- a grouping of articles I share with thoughts and lessons for your life -

Get Rid of Your To-Do List

Stop making to-do lists. They’re simply setting you up for failure and frustration. Consider the to-do lists you’re currently managing: how many items have been sitting there for over a week, a month? How often do you scan your list just so that you can pick off the ones you can finish in two minutes? How many items aren’t really to-dos at all, but rather serious projects that require significant planning and time?

A list is useful as a collection tool. It’s there to help us make sure we know the pool of things that need to be done. A calendar, on the other hand, is the perfect tool to guide our daily accomplishments. A calendar is finite; there are only a certain number of hours in a day. That fact becomes clear the instant we try to cram an unrealistic number of things into a finite space.

So the alternative to the useless to-do list is what I call “living in your calendar.” That means taking your tasks off the to-do list, estimating how much time each of them will consume, and transferring them to your calendar. (Don’t forget to leave time to process your email. And leave some empty space — one to two hours — each day to deal with the inevitable crises that will crop up.)

I work on my calendar every evening. So here is how I do it:

  1. What Gets Scheduled- Schedule in your calendar anything that feels important but not urgent. If it feels urgent, you’re likely going to get it done. If it’s something you can put off, you likely will — especially if it’s challenging. Since your entire to-do list will not fit into your calendar — and I can assure you that it won’t — you need to prioritize your list for that day. What is it that really needs to get done today? What important items have you been ignoring? Where can you slot those things into your schedule? Then, once you schedule an item, cross it off your list.
  2. Every Task That You Have to Do Becomes A Calendar Block- Schedule each to-do into a time slot, placing the hardest and most important items at the beginning of the day. And by the beginning of the day I mean, if possible, before even checking your email.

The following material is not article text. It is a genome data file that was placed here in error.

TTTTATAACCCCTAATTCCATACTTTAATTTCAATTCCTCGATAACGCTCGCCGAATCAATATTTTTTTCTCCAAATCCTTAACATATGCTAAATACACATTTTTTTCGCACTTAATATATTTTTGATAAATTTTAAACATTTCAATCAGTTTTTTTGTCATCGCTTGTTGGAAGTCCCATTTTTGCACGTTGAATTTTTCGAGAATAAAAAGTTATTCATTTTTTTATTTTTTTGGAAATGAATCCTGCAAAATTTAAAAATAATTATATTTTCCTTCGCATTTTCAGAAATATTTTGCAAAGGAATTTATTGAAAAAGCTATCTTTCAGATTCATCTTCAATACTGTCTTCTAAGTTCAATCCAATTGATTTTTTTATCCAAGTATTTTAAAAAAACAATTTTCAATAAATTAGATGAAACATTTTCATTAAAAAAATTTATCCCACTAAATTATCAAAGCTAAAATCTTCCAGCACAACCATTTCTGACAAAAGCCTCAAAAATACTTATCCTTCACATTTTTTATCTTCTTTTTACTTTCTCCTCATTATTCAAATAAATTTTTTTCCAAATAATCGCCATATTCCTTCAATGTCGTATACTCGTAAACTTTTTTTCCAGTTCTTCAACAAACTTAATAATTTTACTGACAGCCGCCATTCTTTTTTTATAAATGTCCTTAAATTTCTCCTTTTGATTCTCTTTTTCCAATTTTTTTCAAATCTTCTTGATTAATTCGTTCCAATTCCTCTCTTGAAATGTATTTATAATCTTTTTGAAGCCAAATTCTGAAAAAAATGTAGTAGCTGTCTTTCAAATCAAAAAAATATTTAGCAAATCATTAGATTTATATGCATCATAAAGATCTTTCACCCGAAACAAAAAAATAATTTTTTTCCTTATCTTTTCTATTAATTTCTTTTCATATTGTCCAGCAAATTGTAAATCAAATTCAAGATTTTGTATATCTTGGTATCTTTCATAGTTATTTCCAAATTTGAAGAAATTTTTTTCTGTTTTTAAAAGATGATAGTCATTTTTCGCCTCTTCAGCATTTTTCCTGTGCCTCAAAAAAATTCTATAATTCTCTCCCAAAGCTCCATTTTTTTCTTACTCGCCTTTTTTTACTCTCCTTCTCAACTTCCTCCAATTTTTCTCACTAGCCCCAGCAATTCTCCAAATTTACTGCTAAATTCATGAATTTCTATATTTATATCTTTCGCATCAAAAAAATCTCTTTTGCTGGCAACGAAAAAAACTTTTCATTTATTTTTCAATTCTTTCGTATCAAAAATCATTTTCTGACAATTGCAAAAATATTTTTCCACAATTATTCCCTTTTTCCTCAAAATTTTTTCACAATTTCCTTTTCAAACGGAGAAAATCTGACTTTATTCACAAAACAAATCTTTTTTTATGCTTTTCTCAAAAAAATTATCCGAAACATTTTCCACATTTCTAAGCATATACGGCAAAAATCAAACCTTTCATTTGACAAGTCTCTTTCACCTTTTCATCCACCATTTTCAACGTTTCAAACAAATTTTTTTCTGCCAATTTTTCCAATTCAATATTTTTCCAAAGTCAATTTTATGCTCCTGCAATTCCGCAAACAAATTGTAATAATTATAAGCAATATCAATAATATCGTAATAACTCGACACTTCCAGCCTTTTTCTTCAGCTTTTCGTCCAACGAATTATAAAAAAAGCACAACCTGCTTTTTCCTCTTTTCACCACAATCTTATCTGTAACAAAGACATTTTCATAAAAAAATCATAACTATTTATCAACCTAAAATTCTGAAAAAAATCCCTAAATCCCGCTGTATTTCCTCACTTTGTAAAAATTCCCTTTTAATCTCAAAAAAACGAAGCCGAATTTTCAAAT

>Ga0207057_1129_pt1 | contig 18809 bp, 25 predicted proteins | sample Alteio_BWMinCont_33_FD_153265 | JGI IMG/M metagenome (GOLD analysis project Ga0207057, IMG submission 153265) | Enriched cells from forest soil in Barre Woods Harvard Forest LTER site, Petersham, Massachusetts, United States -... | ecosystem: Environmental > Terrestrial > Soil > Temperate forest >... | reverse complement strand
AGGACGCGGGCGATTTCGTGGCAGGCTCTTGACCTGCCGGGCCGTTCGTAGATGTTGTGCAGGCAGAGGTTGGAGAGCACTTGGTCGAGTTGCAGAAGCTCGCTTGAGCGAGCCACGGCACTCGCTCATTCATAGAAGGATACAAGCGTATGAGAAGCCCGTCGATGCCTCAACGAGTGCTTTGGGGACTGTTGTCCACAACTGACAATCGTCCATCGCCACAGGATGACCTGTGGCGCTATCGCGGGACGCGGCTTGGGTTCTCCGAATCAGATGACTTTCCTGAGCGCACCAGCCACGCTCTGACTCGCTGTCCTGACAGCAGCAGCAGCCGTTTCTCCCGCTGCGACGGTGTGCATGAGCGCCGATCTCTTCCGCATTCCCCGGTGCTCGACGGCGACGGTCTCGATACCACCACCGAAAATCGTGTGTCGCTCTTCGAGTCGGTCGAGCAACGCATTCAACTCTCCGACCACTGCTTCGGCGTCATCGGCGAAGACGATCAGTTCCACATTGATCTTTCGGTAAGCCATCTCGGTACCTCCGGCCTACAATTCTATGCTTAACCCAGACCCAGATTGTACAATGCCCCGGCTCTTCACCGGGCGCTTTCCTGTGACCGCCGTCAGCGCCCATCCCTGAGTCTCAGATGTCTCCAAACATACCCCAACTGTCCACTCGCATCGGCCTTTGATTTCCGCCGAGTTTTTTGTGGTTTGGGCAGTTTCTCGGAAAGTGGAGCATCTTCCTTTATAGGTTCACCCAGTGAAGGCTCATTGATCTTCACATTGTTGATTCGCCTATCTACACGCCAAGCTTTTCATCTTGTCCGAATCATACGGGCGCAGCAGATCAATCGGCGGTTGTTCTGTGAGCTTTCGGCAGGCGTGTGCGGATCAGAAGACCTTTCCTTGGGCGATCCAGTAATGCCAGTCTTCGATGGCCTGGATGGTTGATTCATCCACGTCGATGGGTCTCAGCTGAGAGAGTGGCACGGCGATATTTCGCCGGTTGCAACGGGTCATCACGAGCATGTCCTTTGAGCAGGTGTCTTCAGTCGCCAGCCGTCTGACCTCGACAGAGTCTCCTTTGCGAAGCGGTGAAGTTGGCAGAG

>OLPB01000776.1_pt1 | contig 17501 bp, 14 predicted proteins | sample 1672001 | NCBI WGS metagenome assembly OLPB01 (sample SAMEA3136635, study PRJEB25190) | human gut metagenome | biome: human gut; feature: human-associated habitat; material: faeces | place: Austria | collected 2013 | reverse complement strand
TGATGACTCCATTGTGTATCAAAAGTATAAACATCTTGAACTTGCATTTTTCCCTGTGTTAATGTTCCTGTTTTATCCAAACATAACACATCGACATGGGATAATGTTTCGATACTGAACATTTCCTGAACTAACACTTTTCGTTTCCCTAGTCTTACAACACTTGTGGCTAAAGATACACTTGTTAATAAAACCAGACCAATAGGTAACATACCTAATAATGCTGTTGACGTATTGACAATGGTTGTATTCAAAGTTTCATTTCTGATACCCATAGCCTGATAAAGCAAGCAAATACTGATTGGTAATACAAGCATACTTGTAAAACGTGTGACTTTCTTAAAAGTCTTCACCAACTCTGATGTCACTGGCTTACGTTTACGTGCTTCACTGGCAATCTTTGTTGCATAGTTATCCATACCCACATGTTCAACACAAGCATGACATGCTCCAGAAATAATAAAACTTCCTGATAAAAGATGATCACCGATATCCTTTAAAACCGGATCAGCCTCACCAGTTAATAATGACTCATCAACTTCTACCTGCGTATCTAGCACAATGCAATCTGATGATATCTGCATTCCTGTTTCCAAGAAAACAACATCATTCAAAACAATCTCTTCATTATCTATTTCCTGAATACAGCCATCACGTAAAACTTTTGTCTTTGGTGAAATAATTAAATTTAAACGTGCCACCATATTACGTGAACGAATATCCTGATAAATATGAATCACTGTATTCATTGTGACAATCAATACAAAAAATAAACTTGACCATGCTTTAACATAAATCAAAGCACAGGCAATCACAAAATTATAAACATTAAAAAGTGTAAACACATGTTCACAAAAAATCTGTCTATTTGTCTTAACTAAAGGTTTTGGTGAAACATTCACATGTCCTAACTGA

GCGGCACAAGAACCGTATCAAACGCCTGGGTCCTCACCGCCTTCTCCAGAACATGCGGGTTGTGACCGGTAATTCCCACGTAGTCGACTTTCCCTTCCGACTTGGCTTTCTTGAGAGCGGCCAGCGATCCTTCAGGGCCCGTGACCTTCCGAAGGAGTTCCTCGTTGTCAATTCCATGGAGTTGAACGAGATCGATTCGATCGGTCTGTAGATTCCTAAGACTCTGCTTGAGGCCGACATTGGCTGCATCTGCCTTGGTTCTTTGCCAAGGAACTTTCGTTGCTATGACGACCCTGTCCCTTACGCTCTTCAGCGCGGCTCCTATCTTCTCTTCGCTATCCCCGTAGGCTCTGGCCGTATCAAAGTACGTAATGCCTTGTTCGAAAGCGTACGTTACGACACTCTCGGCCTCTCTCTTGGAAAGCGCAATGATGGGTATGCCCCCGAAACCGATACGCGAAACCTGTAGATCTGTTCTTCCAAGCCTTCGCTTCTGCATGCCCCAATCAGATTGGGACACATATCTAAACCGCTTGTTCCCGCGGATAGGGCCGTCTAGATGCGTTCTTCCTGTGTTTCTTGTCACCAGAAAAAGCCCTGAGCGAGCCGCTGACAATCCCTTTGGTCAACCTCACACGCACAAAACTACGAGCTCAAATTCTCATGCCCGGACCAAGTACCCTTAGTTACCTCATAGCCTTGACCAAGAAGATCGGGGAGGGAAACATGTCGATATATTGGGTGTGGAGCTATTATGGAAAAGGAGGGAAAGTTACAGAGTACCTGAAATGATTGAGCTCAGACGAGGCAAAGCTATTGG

3. Priority Blocks Should Be Scheduled In The Morning- Do the most important thing on your list first when you get to work in the morning, for up to 90 minutes.
  4. Breaks and Lunch- Take at least one scheduled break in the morning, one in the afternoon, and leave your desk for lunch.
  5. The Check Down- As your final activity before leaving work in the evening, set aside sufficient time — at least 15 to 20 minutes — to take stock of what’s happened that day and to decide the most important tasks you want to accomplish the next day. This becomes an everyday block for me.
  6. YOUR CALENDAR SHOULD BE FLUID- This is probably the most important one of them all. Things come up and that is ok. What is most important is that when something comes up, an impromptu meeting, life event, etc, you are acutely aware of where you are in your day according to your calendar. When you can get back to your calendar, before you get back to work, take stock and make adjustments. You may have to move blocks around or to another day altogether. 
  7. Don’t Give Up- If you don’t succeed at your calendar today, try again tomorrow. Continue to make adjustments to make your calendar work for you.

It is an eye-opening exercise: you’ll probably find that it’s tough — if not impossible — to find a place for everything. 

Putting your work in the calendar enables you to better determine whether or not you can (or should) say yes to a new project. And if you do say yes, you can better determine when you realistically might be able to get it done. Set expectations about what can be accomplished with the amount of production time you have available.

So do yourself a favor: ditch the to-do lists, and start living in your calendar today.

Meiko SeymourComment